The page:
As per Kanan Devi, Allahraka was a Ustad from Lucknow. Kanan Devi repeatedly refers to Ustad Allahraka with great reverence. He used to train her with utmost care. It was during her Madan Theatre days, prior to 1932. He taught her voice training, Palta Sargams and other basic nuances of Hindusthani classical music, which stood good in her future professional life. She learnt Yaman, Purvi, Bhairav, Bihag and many more Raags from him. She used to practice for two hours every day. Kanan Devi says, Ustadji had foreseen in her a great career in classical music and wanted her to do more Riaz, but her busy schedule did not give her the scope. Frustrated, Ustadji bid farewell with the parting comment that you do not realize what you are forsaking, one day you will regret, Kanan Devi adds remorsefully.

Kanandevi had to face a lot of hardship, exploitation and humiliation in her life. Certain incidences and the influence of some exceptional characters in early life had a long lasting impact in her life and helped her to develop a steel resolve to faceand overcome all adversities and succeed in her profession and personal life. Bholada was one such person and a few words about him will not be inappropriate here.

Kanan Devi in her biography remembers Bhola da with great respect. This was during her early turbulent days. This unfortunate middle-aged gentleman, named Bholada had lost his wife and two children within a period of three days.He used to reside alone near Kanan Devi’s house. Every day during sunset, he would bring out his broken harmonium and sing heart-rending melodies one after another – Bhajans, RabindraSangeet, Atulprasad’s songs, Bangla Kirtan, Bhatiyali etc. In Kanan Devi’s words, an ordinary person in day-to-day life, he was an extraordinary and gifted singer, who sang for himself.Whenever she was free, Kanan Devi used to visit him and earned his blessings and love. She learnt a few songs from him. But that short experience left a long lasting impact on her. She learnt from him how to face the ups and downs in life. Whenever somebody sympathized him, Bholada used to say ‘to lament is to defy almighty’s wishes; I consider almighty’s decision as supreme and final.’ Kanan Devi rues that one fine day he left the place without telling anybody.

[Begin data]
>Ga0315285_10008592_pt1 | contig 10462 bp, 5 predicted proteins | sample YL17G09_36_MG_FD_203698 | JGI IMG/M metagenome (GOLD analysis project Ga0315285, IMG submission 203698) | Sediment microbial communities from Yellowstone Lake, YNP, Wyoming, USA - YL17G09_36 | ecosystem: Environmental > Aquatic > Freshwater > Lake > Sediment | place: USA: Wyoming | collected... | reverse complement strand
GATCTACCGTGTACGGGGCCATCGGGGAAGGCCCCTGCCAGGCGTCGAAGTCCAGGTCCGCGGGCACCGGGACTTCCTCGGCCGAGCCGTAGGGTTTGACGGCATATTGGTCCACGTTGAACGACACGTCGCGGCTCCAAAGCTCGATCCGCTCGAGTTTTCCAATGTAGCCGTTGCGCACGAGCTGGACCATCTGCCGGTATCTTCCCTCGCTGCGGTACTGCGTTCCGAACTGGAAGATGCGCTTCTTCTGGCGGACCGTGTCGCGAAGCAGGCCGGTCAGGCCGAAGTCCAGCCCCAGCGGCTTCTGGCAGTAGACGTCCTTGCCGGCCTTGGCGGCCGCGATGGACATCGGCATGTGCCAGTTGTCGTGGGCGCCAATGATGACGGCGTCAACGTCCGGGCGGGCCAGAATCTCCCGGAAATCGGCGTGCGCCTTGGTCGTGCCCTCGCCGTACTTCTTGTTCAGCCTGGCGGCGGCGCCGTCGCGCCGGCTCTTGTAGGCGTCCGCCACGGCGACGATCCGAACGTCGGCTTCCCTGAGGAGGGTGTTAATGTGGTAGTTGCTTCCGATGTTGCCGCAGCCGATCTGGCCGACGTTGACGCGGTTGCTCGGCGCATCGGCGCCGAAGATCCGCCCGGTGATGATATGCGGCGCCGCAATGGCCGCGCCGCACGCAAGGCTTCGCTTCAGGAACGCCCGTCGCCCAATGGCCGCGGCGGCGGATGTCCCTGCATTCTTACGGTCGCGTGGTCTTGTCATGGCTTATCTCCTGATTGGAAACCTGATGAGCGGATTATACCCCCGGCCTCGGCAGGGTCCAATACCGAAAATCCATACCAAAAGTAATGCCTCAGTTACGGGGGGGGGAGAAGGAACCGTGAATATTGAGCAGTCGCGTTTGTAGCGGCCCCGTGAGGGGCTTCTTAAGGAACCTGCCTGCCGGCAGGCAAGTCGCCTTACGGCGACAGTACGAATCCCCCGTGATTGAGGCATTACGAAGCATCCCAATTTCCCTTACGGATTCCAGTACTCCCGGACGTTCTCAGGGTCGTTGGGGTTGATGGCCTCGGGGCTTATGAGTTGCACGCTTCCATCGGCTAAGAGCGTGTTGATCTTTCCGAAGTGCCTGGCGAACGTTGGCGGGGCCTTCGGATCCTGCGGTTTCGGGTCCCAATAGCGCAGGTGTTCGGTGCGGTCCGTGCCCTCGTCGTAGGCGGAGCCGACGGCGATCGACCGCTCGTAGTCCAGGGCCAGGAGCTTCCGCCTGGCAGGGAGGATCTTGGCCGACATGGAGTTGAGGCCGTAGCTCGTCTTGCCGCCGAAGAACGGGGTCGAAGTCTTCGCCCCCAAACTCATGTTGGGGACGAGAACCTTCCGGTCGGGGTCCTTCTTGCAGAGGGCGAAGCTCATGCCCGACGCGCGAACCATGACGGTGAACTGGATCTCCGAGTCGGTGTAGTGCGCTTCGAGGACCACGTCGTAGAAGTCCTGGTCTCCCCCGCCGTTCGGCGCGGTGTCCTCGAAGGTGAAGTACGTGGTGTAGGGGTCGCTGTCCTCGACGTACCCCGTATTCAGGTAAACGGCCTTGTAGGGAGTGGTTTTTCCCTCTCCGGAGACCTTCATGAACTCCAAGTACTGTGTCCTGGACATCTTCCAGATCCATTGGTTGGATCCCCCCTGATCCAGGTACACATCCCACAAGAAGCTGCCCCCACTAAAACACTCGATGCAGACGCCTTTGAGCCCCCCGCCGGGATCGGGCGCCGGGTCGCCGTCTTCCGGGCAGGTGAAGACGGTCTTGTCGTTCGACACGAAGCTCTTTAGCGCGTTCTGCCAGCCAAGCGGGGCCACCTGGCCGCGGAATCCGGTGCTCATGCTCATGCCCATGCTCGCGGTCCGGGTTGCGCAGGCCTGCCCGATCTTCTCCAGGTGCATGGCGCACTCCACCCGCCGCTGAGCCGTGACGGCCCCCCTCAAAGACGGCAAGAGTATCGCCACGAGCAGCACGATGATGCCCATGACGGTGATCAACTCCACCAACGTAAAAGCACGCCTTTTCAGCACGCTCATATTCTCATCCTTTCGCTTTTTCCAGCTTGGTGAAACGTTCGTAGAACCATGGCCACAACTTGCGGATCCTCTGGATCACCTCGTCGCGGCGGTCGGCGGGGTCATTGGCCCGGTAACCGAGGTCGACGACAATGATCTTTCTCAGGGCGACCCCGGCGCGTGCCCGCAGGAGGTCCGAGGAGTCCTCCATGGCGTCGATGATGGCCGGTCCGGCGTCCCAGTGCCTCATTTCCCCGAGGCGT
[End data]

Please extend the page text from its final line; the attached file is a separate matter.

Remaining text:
25 AK April 23, 2016 at 9:42 pm

I wish I had thought about you to write this post. Thanks a lot for so much interesting information.

26 mumbaikar8 April 24, 2016 at 10:33 am

Thanks for introducing me to Kanan Bala I did not know.
Song # 1 Ami bono phool go is absolutely mesmerizing. I am completely bowled by her singing, beauty and grace. Ay chand chup na jana is my other favourite.
Thanks once again.
I want to thank Venkataramanji as well for added information.
I am lured into reading her biography.
(Only if I can gather enough patience)

27 AK April 24, 2016 at 2:45 pm

You are welcome. I am happy you enjoyed the post.

28 Shalan Lal April 24, 2016 at 5:48 pm

The Head Teacher in one of the school I attended in my childhood was called “Kananbala” because he had hair growing out of his ears.

From being silly to solicitous “Kanan made Hindi and Bengali films sweet as singings of the birds in the dawn chorus.
Her “Toofan Mail” is sweeter than the chirping of the Koyal bird!

The article is apt in time and well written.


29 AK April 24, 2016 at 7:15 pm

Shalan Lal,
‘Kananbala’ is a nice one. Another silly one could be ‘bala’ for earrings. But, seriously, to my mind, ‘Toofan Mail’ is overpowered by the train effect. ‘Ae chaand chhup na jana’ brings out her sweetness more.

Thanks for your appreciation.

30 N Venkataraman April 24, 2016 at 7:42 pm